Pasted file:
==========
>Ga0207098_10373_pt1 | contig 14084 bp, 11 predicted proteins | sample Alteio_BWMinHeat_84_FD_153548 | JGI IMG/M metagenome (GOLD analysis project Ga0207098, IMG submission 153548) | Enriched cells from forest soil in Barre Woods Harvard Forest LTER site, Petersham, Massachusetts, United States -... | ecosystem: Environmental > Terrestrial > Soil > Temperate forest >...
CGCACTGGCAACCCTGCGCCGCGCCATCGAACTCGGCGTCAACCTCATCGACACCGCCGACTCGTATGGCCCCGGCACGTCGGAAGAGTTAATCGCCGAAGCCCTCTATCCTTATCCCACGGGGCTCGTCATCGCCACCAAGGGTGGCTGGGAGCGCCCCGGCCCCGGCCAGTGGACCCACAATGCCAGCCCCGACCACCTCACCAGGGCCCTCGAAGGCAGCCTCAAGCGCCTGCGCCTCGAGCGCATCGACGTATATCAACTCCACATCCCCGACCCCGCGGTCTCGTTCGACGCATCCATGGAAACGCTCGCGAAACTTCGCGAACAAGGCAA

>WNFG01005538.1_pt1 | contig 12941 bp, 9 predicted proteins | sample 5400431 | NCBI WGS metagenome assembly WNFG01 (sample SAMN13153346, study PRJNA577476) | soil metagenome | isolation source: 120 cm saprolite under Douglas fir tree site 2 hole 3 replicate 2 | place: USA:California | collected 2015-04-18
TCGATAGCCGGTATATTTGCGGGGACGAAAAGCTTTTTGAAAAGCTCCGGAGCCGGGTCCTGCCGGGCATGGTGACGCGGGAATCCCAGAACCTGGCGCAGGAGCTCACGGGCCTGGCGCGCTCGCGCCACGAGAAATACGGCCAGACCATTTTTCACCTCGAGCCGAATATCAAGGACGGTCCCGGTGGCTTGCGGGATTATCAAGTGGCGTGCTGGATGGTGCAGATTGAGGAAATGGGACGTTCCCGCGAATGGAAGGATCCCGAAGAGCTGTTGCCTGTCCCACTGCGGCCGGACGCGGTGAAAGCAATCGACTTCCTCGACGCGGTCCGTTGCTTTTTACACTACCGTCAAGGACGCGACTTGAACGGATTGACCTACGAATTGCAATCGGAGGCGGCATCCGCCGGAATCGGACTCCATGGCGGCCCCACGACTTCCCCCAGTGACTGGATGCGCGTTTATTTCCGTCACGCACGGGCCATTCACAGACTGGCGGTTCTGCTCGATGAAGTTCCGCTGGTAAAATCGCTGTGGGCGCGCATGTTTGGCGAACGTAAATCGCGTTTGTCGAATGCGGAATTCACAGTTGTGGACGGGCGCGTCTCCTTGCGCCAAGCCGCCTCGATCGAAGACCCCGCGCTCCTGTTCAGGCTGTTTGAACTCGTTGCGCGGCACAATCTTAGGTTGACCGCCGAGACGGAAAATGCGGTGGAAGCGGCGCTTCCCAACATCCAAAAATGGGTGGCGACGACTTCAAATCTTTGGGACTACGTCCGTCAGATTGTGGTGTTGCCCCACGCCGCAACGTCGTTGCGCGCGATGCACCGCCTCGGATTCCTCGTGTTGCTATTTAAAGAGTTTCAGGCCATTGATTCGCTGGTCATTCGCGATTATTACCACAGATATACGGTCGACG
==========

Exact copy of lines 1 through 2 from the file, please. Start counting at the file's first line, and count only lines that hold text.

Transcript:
>Ga0207098_10373_pt1 | contig 14084 bp, 11 predicted proteins | sample Alteio_BWMinHeat_84_FD_153548 | JGI IMG/M metagenome (GOLD analysis project Ga0207098, IMG submission 153548) | Enriched cells from forest soil in Barre Woods Harvard Forest LTER site, Petersham, Massachusetts, United States -... | ecosystem: Environmental > Terrestrial > Soil > Temperate forest >...
CGCACTGGCAACCCTGCGCCGCGCCATCGAACTCGGCGTCAACCTCATCGACACCGCCGACTCGTATGGCCCCGGCACGTCGGAAGAGTTAATCGCCGAAGCCCTCTATCCTTATCCCACGGGGCTCGTCATCGCCACCAAGGGTGGCTGGGAGCGCCCCGGCCCCGGCCAGTGGACCCACAATGCCAGCCCCGACCACCTCACCAGGGCCCTCGAAGGCAGCCTCAAGCGCCTGCGCCTCGAGCGCATCGACGTATATCAACTCCACATCCCCGACCCCGCGGTCTCGTTCGACGCATCCATGGAAACGCTCGCGAAACTTCGCGAACAAGGCAA